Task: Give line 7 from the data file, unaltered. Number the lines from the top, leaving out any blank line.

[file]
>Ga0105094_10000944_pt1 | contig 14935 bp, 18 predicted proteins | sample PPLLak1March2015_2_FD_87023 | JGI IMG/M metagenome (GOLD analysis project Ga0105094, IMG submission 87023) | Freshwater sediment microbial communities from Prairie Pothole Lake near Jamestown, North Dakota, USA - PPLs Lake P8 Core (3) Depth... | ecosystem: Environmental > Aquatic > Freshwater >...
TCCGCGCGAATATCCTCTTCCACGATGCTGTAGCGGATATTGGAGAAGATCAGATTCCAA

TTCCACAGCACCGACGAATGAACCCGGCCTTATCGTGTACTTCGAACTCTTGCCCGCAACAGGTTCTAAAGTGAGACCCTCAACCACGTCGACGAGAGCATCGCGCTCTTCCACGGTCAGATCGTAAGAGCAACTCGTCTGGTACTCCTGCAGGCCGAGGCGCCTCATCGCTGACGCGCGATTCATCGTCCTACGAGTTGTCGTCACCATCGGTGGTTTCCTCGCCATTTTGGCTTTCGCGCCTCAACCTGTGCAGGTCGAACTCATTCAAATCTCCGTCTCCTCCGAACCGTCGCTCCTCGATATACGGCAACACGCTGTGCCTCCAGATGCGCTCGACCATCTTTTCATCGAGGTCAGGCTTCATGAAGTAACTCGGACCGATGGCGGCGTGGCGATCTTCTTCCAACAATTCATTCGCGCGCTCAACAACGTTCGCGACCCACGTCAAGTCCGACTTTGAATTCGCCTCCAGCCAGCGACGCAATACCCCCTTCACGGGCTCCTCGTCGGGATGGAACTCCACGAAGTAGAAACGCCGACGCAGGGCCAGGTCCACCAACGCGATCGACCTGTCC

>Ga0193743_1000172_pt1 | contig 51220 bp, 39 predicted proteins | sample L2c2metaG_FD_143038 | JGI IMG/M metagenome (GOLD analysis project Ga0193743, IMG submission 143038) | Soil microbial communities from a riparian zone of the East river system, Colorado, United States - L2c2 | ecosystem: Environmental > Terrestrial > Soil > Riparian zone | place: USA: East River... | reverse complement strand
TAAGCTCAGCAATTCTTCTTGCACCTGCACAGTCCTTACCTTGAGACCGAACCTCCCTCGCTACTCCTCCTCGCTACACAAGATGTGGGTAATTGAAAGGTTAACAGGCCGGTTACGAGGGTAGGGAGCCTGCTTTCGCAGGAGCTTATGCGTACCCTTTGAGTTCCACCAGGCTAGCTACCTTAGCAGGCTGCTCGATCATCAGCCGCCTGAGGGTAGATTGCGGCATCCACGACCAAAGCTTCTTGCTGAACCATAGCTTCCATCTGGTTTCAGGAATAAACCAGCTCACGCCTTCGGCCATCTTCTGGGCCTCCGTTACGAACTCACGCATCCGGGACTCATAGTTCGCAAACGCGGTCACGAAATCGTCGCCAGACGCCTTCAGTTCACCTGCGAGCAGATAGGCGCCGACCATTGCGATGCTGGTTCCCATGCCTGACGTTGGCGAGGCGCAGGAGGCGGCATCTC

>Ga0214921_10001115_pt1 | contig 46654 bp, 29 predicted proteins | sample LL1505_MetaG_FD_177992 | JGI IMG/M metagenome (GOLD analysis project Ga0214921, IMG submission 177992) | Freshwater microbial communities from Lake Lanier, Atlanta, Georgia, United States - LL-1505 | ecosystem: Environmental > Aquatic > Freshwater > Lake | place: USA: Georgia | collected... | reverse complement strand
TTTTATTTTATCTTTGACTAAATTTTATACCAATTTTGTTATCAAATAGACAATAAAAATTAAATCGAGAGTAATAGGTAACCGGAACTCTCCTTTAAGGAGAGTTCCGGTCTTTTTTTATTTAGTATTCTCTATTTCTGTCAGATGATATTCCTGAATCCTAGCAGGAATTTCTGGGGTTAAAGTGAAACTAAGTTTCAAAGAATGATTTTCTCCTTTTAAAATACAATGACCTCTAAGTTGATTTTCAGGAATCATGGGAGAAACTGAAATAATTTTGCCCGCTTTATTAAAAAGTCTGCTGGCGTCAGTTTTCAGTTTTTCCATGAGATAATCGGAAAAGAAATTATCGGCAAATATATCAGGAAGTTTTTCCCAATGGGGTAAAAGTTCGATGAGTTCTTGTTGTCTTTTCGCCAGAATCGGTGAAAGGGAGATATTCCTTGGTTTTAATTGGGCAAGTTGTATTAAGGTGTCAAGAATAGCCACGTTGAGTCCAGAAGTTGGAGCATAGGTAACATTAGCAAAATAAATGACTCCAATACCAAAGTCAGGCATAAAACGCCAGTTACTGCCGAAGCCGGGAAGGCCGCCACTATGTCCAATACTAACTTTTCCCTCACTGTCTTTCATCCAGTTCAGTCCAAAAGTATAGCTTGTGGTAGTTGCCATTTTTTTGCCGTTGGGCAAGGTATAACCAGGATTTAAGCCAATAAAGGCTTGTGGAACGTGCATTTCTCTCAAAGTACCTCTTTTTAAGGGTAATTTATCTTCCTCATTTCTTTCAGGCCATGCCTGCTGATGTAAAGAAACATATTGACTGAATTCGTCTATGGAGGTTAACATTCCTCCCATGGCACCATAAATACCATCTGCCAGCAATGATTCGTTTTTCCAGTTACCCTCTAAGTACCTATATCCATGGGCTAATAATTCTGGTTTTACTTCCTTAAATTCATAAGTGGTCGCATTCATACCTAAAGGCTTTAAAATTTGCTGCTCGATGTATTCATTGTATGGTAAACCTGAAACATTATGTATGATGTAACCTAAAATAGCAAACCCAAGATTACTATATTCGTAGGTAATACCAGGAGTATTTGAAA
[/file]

TTTTATTTTATCTTTGACTAAATTTTATACCAATTTTGTTATCAAATAGACAATAAAAATTAAATCGAGAGTAATAGGTAACCGGAACTCTCCTTTAAGGAGAGTTCCGGTCTTTTTTTATTTAGTATTCTCTATTTCTGTCAGATGATATTCCTGAATCCTAGCAGGAATTTCTGGGGTTAAAGTGAAACTAAGTTTCAAAGAATGATTTTCTCCTTTTAAAATACAATGACCTCTAAGTTGATTTTCAGGAATCATGGGAGAAACTGAAATAATTTTGCCCGCTTTATTAAAAAGTCTGCTGGCGTCAGTTTTCAGTTTTTCCATGAGATAATCGGAAAAGAAATTATCGGCAAATATATCAGGAAGTTTTTCCCAATGGGGTAAAAGTTCGATGAGTTCTTGTTGTCTTTTCGCCAGAATCGGTGAAAGGGAGATATTCCTTGGTTTTAATTGGGCAAGTTGTATTAAGGTGTCAAGAATAGCCACGTTGAGTCCAGAAGTTGGAGCATAGGTAACATTAGCAAAATAAATGACTCCAATACCAAAGTCAGGCATAAAACGCCAGTTACTGCCGAAGCCGGGAAGGCCGCCACTATGTCCAATACTAACTTTTCCCTCACTGTCTTTCATCCAGTTCAGTCCAAAAGTATAGCTTGTGGTAGTTGCCATTTTTTTGCCGTTGGGCAAGGTATAACCAGGATTTAAGCCAATAAAGGCTTGTGGAACGTGCATTTCTCTCAAAGTACCTCTTTTTAAGGGTAATTTATCTTCCTCATTTCTTTCAGGCCATGCCTGCTGATGTAAAGAAACATATTGACTGAATTCGTCTATGGAGGTTAACATTCCTCCCATGGCACCATAAATACCATCTGCCAGCAATGATTCGTTTTTCCAGTTACCCTCTAAGTACCTATATCCATGGGCTAATAATTCTGGTTTTACTTCCTTAAATTCATAAGTGGTCGCATTCATACCTAAAGGCTTTAAAATTTGCTGCTCGATGTATTCATTGTATGGTAAACCTGAAACATTATGTATGATGTAACCTAAAATAGCAAACCCAAGATTACTATATTCGTAGGTAATACCAGGAGTATTTGAAA